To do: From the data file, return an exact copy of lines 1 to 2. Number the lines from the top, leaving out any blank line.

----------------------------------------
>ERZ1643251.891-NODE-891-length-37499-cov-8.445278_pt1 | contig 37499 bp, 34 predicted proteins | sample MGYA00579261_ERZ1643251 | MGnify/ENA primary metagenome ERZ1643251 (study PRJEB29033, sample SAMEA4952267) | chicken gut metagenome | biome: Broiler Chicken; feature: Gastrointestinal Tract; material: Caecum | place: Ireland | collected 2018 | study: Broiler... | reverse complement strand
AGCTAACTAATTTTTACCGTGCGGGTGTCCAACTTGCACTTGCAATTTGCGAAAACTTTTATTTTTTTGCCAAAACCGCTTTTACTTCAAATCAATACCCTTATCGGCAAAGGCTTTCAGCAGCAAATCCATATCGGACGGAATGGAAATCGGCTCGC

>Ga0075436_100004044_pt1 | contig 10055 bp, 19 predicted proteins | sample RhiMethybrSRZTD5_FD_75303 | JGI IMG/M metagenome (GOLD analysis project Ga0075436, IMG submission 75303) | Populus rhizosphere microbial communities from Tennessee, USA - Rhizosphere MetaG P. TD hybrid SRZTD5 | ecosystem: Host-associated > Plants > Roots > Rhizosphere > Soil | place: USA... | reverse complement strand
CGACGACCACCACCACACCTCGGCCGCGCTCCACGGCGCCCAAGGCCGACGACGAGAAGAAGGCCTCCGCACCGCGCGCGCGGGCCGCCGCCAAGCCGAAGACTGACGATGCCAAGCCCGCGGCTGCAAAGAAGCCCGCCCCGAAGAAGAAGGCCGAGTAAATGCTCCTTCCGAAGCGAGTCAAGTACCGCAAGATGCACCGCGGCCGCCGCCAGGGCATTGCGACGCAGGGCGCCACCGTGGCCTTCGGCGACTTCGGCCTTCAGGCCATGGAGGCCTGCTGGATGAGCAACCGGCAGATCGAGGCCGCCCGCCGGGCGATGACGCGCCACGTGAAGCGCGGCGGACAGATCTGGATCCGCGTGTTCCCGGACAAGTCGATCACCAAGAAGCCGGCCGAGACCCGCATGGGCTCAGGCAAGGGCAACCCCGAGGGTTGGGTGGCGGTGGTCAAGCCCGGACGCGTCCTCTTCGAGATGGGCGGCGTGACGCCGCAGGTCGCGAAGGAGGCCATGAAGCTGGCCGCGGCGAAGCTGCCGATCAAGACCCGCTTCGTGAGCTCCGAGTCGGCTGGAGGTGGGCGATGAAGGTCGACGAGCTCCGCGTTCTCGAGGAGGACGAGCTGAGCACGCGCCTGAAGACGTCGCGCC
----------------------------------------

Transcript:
>ERZ1643251.891-NODE-891-length-37499-cov-8.445278_pt1 | contig 37499 bp, 34 predicted proteins | sample MGYA00579261_ERZ1643251 | MGnify/ENA primary metagenome ERZ1643251 (study PRJEB29033, sample SAMEA4952267) | chicken gut metagenome | biome: Broiler Chicken; feature: Gastrointestinal Tract; material: Caecum | place: Ireland | collected 2018 | study: Broiler... | reverse complement strand
AGCTAACTAATTTTTACCGTGCGGGTGTCCAACTTGCACTTGCAATTTGCGAAAACTTTTATTTTTTTGCCAAAACCGCTTTTACTTCAAATCAATACCCTTATCGGCAAAGGCTTTCAGCAGCAAATCCATATCGGACGGAATGGAAATCGGCTCGC